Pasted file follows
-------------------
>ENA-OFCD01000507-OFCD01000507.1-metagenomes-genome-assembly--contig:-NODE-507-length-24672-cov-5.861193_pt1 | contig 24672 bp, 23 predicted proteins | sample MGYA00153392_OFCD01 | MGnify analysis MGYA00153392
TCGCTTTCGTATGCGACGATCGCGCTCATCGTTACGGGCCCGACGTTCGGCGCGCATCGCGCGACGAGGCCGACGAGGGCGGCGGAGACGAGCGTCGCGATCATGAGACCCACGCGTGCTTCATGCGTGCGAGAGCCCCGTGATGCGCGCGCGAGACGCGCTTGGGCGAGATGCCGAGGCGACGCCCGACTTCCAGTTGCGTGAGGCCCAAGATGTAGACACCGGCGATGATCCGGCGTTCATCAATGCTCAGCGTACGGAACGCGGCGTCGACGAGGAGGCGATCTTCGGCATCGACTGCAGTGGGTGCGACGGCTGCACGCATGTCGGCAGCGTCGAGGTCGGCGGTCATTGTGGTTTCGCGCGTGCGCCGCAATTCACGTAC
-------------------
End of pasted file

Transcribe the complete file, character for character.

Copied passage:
>ENA-OFCD01000507-OFCD01000507.1-metagenomes-genome-assembly--contig:-NODE-507-length-24672-cov-5.861193_pt1 | contig 24672 bp, 23 predicted proteins | sample MGYA00153392_OFCD01 | MGnify analysis MGYA00153392
TCGCTTTCGTATGCGACGATCGCGCTCATCGTTACGGGCCCGACGTTCGGCGCGCATCGCGCGACGAGGCCGACGAGGGCGGCGGAGACGAGCGTCGCGATCATGAGACCCACGCGTGCTTCATGCGTGCGAGAGCCCCGTGATGCGCGCGCGAGACGCGCTTGGGCGAGATGCCGAGGCGACGCCCGACTTCCAGTTGCGTGAGGCCCAAGATGTAGACACCGGCGATGATCCGGCGTTCATCAATGCTCAGCGTACGGAACGCGGCGTCGACGAGGAGGCGATCTTCGGCATCGACTGCAGTGGGTGCGACGGCTGCACGCATGTCGGCAGCGTCGAGGTCGGCGGTCATTGTGGTTTCGCGCGTGCGCCGCAATTCACGTAC